Protect Your Kids without Controlling Them
It’s almost like a natural law: let kids use computers and they will get into some kind of trouble. Playing video games after the homework is done? Probably fine. Playing those games at any time of the day or night and watching their grades slip? Not so much. “I like to be able to control the amount of time my son uses certain applications,” says Jillian Darlington, CEO of the MomCo App, illustrating the common problem. “If I didn’t have this control, it can get out of hand and he could play video games for countless hours. I am glad that there are options like this out there for busy parents like me.”
Computer monitoring software for parents is a big part of the solution. Watch what your kid is doing on your home computer from your office desktop or your traveling laptop. Get reports about websites they’ve visited, apps they’ve used and more – and know for certain what they’re up to. Just having that software and letting your kid know you’ve got it is often enough to help prevent your kid from getting into trouble.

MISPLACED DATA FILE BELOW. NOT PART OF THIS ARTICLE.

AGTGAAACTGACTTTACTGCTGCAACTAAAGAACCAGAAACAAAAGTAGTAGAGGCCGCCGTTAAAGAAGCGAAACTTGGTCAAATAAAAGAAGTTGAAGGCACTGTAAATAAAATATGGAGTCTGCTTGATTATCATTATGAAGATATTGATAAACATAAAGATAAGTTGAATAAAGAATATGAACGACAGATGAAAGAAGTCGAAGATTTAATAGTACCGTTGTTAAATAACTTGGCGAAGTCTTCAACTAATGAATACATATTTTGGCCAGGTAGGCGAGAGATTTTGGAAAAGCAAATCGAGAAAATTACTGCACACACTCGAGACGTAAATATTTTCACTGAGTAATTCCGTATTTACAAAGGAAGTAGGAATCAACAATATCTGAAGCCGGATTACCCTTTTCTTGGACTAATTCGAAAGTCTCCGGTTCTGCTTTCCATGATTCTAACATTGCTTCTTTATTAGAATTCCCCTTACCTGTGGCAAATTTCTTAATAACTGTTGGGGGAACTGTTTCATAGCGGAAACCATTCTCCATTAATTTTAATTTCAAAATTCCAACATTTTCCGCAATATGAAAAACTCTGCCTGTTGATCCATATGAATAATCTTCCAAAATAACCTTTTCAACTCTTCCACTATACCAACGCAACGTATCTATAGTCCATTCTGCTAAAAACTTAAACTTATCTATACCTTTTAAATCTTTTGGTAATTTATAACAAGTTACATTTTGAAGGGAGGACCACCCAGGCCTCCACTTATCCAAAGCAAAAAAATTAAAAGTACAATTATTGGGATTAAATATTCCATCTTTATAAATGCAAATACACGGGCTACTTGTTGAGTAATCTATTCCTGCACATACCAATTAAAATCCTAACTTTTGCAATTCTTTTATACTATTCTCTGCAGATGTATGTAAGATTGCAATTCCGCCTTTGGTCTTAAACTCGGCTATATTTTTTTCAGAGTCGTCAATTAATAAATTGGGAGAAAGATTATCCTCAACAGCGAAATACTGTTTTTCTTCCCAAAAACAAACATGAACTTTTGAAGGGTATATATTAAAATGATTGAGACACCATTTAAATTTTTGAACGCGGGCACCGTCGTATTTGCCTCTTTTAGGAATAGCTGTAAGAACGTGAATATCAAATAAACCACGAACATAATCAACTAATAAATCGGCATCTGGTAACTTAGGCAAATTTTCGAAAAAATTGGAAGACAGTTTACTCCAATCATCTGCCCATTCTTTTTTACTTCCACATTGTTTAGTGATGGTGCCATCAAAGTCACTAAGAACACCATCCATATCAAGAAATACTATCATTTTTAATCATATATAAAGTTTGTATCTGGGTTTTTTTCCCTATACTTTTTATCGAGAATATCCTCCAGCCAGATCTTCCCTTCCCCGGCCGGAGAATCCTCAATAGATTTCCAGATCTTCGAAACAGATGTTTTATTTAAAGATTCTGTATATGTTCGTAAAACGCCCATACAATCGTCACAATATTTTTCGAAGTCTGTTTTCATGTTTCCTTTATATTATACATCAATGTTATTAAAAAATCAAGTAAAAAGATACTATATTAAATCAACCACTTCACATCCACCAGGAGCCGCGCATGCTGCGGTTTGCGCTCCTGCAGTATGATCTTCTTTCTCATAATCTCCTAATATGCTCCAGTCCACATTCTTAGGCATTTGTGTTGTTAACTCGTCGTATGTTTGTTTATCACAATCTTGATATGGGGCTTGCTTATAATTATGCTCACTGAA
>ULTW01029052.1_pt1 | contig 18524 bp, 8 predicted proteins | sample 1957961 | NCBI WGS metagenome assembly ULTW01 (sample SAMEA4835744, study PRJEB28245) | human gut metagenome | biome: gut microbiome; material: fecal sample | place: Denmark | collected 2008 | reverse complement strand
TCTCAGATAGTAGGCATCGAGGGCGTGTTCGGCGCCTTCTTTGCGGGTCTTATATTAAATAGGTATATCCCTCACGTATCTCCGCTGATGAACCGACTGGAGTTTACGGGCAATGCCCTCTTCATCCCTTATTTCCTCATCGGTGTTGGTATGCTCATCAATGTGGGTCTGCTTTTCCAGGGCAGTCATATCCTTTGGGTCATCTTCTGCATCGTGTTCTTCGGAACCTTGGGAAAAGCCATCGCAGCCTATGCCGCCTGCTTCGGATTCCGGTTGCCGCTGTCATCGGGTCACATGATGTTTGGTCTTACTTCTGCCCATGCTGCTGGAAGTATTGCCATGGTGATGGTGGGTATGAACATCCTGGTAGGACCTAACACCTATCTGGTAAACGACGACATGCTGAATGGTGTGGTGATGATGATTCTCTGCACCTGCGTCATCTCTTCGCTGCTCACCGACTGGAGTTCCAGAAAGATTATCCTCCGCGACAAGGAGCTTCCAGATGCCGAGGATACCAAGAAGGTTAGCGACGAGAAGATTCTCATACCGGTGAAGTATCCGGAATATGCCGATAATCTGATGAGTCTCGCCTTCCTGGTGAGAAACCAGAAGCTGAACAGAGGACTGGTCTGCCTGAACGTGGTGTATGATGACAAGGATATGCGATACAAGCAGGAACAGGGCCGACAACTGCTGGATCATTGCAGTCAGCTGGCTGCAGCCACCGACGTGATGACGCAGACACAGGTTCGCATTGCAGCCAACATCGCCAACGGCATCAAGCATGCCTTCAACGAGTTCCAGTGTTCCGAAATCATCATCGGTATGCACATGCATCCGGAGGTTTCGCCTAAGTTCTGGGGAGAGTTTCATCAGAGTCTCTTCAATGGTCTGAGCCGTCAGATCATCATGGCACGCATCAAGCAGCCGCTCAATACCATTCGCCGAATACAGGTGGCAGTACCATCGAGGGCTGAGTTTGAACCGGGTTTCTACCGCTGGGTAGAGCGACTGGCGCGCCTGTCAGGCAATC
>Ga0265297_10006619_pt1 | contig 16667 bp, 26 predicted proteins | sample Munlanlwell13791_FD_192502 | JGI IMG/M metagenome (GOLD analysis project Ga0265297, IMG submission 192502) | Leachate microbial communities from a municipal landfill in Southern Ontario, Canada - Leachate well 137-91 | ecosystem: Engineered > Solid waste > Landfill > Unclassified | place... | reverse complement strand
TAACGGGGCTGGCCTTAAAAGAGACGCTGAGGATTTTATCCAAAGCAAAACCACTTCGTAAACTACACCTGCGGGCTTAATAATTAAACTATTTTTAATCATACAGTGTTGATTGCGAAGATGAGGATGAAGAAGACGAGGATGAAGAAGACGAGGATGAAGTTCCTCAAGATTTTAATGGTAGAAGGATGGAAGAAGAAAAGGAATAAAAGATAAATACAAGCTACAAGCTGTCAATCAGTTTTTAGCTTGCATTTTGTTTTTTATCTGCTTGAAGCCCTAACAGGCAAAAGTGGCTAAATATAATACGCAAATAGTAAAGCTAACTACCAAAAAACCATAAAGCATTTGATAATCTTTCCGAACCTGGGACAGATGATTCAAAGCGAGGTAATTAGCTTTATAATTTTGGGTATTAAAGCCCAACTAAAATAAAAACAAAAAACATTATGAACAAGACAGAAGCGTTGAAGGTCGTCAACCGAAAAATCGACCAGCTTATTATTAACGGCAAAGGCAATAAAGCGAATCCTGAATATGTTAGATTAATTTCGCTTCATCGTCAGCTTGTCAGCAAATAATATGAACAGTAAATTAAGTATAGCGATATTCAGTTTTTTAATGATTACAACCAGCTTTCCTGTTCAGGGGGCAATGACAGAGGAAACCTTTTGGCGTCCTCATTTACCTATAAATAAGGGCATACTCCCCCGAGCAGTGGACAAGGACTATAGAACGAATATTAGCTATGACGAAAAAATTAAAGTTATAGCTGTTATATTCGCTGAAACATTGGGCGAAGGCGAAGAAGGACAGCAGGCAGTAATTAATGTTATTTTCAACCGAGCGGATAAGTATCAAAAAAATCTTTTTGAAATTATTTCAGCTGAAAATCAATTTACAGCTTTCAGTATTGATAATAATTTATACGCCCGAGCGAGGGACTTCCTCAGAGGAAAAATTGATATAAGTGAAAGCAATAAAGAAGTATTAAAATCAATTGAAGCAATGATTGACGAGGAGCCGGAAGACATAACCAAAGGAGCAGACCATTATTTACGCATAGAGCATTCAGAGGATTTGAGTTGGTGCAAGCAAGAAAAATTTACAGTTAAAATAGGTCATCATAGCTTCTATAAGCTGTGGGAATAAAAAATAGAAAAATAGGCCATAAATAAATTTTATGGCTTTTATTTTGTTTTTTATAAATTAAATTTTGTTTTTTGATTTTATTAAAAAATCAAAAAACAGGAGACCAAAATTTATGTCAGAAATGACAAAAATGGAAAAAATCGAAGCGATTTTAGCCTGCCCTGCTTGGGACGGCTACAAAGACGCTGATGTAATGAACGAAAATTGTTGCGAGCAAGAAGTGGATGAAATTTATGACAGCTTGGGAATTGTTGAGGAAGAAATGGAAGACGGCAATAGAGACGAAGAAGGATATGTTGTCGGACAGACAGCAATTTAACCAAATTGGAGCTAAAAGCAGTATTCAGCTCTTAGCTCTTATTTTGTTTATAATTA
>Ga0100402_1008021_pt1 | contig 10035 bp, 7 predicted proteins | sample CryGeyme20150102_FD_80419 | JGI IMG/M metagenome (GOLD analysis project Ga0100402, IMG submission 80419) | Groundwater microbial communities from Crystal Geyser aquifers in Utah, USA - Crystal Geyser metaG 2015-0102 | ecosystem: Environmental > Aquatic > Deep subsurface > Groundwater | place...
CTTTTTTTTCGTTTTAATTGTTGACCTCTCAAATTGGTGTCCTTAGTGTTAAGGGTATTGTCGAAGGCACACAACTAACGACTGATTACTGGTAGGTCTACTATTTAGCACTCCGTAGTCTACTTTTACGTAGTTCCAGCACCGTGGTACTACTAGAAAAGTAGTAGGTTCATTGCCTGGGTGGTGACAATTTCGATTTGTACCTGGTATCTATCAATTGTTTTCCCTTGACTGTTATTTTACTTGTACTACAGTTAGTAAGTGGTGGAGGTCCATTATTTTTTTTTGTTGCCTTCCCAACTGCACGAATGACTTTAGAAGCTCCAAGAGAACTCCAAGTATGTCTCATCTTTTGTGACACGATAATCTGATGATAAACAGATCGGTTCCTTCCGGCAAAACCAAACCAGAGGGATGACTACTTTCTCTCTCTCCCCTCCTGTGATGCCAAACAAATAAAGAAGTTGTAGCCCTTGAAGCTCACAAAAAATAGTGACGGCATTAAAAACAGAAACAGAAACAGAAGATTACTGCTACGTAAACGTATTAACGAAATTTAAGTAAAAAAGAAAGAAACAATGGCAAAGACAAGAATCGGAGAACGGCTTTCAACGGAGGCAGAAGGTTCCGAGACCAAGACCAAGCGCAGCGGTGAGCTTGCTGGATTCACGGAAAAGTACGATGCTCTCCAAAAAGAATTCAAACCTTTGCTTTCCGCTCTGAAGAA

If you want to be doubly sure that your kid is safe (and what parent doesn’t want that?) then it’s not a bad idea to combine computer monitoring software with other strategies. Here are some tips from some of the most trusted family security pundits, Mommybloggers and other experts around.
Jennifer Ralston, Square 32 Consulting:
Talk about social networks and internet privacy with your kids. “As tech savvy as kids are today, they may not understand the finer points. For instance, one third of kids still think that the right privacy settings prevent people from copying their pictures – which isn’t true.”
Set computer usage rules together. “Children are much more likely to follow the rules if they have helped create them.”
Recognize where the threats are – and watch out for them. “One myth people continue to believe is that adult predators are the biggest online threat. Studies show overwhelmingly that children report that most, if not all, problems arise from their immediate peers.”
Don’t teach tools. Teach behaviors. “What are your expectations for how they behave online, what sites they visit, or who they interact with? There will always be a new app or site. Teach kids the behavior you expect online from them no matter what the forum.”
Julie McCaffrey, PishPoshBaby.com:
Create a technology-free time of the day. “Give your family a chance to fully bond and build meaningful relationships. Do fun activities together that your children will look back on with fond memories.”
Use parental controls. “They’re there for a reason. Activate them when setting up apps and games on your smart phone or computer for kids to play online.”
Got any other tips about protecting your kid on the home PC? Tell us on Twitter how you made the world safer for your young one.